There's a lot of controversy over a question asked to Ron Paul at the Tea Party debate and the response yelled by a handful of audience members. Here it is....
BLITZER: ...A healthy 30-year-old young man has a good job, makes a good living, but decides, you know what? I'm not going to spend $200 or $300 a month for health insurance because I'm healthy, I don't need it. But something terrible happens, all of a sudden he needs it.
Who's going to pay if he goes into a coma, for example? Who pays for that?
PAUL: Well, in a society that you accept welfarism and socialism, he expects the government to take care of him.
BLITZER: Well, what do you want?
PAUL: But what he should do is whatever he wants to do, and assume responsibility for himself. My advice to him would have a major medical policy, but not be forced --
BLITZER: But he doesn't have that. He doesn't have it, and he needs intensive care for six months. Who pays?
PAUL: That's what freedom is all about, taking your own risks. This whole idea that you have to prepare and take care of everybody --
BLITZER: But Congressman, are you saying that society should just let him die? (Handful of people in the audience: YES!)
First of all, as per usual when dealing with the Left, the actual question here is regularly being taken out of context. In Blitzer's question, he wasn't referring to someone who couldn't afford insurance. He was talking about someone who had the money and just decided to spend it elsewhere.
One of the dirty little secrets of health care in this country is that a lot of the people who don't buy insurance can afford it, but choose not to do so. For example, if you're one of the 10 million illegal aliens in this country, why would you pay for insurance? You're going to get free care when you go to the emergency room anyway and you won't ever have to pay your bills since you're here under an assumed identity. Then there are young Americans. A lot of them are willing to roll the dice, forget about insurance, and hope they don't get seriously ill. If we're perfectly honest, we should admit that MOST OF THEM will win that bet. Should they buy insurance anyway? Yes, it's the smart thing to do because even though they PROBABLY won't become seriously ill, the downside risk is so extreme that if they come up snake-eyes, they could pile up more debt than they could pay off in a decade or two.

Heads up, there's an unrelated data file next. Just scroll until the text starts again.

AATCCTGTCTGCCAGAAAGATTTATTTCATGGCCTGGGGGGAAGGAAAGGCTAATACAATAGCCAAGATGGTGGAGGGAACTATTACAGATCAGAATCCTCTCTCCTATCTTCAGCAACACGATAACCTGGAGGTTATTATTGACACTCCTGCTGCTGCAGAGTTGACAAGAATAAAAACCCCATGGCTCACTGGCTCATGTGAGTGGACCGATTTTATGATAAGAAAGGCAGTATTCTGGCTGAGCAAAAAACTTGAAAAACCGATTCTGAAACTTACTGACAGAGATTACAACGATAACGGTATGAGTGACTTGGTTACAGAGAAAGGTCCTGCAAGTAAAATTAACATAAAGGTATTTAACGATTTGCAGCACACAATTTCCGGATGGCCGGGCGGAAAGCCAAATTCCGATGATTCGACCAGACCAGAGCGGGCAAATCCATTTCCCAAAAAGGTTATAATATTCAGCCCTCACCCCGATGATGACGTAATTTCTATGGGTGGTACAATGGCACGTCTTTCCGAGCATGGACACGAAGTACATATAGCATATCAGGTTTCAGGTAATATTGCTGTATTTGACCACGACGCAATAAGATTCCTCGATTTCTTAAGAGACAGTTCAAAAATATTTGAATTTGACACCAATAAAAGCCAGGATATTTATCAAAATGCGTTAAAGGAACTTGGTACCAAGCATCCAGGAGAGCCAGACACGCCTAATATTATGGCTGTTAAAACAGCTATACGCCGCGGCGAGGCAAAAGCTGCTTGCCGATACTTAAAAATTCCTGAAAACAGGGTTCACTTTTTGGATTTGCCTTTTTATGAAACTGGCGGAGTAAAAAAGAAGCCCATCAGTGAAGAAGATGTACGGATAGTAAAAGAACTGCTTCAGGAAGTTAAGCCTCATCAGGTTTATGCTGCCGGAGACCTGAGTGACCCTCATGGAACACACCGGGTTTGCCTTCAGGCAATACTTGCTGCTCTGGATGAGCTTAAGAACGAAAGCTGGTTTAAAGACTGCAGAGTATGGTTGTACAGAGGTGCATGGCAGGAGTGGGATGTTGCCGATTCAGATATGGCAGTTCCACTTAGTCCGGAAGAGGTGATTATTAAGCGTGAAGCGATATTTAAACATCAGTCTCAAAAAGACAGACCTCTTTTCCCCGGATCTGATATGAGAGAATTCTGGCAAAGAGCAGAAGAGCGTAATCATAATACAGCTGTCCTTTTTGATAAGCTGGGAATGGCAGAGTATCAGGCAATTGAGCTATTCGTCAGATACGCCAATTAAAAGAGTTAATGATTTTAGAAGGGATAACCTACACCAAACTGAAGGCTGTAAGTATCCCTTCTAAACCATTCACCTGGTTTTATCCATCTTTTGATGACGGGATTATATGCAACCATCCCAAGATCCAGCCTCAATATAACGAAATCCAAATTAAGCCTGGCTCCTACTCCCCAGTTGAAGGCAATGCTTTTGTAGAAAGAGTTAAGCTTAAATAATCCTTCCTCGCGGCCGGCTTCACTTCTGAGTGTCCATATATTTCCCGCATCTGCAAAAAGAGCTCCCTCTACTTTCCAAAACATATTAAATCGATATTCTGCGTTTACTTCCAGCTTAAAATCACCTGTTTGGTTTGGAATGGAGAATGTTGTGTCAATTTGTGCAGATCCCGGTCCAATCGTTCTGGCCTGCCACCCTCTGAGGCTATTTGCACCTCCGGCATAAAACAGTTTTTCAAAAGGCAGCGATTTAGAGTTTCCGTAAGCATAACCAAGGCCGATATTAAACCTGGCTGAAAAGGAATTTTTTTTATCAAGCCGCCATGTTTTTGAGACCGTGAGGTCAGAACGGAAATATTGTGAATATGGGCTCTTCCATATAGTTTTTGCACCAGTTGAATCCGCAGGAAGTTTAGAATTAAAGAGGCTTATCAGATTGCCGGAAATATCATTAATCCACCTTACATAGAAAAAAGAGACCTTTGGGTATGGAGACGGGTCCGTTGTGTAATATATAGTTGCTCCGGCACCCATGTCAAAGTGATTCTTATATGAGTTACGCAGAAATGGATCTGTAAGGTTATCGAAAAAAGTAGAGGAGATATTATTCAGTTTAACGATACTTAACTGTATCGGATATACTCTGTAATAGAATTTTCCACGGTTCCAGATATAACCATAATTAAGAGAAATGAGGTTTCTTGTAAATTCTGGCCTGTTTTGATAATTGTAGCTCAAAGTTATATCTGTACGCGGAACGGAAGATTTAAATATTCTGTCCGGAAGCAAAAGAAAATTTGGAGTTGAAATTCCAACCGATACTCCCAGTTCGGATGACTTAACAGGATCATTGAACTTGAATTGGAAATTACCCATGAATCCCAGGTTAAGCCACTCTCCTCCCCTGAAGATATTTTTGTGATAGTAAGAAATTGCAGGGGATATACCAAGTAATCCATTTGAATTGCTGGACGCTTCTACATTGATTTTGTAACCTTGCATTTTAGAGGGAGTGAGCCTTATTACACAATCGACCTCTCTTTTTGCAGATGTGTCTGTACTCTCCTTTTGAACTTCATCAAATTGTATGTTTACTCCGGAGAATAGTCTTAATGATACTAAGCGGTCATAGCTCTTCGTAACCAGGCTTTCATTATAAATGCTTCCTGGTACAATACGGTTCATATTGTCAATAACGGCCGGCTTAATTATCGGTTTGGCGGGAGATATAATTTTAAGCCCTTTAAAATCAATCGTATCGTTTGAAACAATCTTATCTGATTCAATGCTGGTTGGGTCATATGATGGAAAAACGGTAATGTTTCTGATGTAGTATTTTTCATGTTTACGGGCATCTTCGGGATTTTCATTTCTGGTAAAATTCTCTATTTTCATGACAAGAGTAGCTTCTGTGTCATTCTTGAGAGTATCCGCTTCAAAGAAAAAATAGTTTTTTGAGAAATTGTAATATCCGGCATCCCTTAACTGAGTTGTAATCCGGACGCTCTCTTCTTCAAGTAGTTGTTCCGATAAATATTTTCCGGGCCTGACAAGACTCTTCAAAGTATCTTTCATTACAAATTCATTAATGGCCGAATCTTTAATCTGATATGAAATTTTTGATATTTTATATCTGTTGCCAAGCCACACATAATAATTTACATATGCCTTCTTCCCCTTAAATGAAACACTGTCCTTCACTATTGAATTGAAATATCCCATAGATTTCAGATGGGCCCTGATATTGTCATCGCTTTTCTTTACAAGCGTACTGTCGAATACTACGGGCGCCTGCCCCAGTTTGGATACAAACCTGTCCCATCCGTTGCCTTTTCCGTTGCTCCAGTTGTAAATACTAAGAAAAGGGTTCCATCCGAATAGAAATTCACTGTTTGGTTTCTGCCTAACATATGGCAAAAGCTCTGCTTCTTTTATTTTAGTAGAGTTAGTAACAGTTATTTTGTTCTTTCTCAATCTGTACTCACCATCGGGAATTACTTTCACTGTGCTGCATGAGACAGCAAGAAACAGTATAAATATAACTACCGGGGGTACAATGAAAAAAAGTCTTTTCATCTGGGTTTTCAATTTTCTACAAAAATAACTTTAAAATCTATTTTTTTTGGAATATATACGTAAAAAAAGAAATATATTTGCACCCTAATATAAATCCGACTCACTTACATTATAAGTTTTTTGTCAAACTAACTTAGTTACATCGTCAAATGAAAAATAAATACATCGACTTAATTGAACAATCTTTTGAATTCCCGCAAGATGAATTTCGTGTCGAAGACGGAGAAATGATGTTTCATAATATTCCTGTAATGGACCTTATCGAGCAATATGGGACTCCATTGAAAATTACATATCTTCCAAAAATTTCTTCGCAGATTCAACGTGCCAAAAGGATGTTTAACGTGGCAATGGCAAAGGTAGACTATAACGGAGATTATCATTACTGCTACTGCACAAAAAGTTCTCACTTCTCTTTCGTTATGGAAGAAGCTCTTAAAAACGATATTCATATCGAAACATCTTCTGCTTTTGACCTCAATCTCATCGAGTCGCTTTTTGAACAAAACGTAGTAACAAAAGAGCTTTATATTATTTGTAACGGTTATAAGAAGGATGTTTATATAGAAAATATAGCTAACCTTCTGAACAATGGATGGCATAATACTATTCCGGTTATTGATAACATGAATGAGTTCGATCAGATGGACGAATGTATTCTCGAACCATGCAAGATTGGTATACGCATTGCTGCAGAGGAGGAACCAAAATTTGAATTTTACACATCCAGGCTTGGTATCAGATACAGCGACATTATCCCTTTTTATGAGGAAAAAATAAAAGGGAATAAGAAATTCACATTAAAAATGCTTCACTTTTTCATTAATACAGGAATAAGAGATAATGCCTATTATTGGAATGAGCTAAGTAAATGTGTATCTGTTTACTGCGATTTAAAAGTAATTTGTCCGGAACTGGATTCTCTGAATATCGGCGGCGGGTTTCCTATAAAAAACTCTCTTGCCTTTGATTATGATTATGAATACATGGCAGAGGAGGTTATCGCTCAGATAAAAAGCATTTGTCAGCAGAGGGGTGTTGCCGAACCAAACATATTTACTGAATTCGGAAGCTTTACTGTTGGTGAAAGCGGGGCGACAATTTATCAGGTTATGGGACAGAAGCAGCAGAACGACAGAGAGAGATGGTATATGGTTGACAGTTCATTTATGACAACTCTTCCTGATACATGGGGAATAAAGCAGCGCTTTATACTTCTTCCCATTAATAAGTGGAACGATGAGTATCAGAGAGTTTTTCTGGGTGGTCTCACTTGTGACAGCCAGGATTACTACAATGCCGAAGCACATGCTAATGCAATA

What we should recognize, however, is that this is a health care problem we have largely created for ourselves. If we tell people, "Whether you buy health insurance or whether you don't, we'll still treat you and then, if you get too far in over your head with the bills, we'll let you declare bankruptcy" -- well then, millions of people will do just that. Because we start with that ludicrous proposition as a given, we've gotten into a place where so many people feel like they have to run the Constitution through a shredder in order to force people to buy health insurance as a condition of citizenship.
Here's an alternate idea: How about we give out tax credits that allow every American to buy health insurance if they want it and if they choose NOT to do so, then we let them suffer the consequences? Some people would make the "wrong" decision and then they'd get ill and be unable to afford treatment. At some point, churches, foundations, or wealthy Americans would probably step in to provide clinics to try to give those people SOME help, but there would be people who fall through the cracks. That's the downside of having a truly free society. However, the alternative of having an all-powerful government that tries to control every aspect of our lives to make sure we all "do the right thing" is much worse.
Instead, why not let people take more responsibility for their own lives, allow more people to choose their own health insurance, watch as the cost of care drops, and as a bonus, we wouldn't have to throw the Constitution out the window.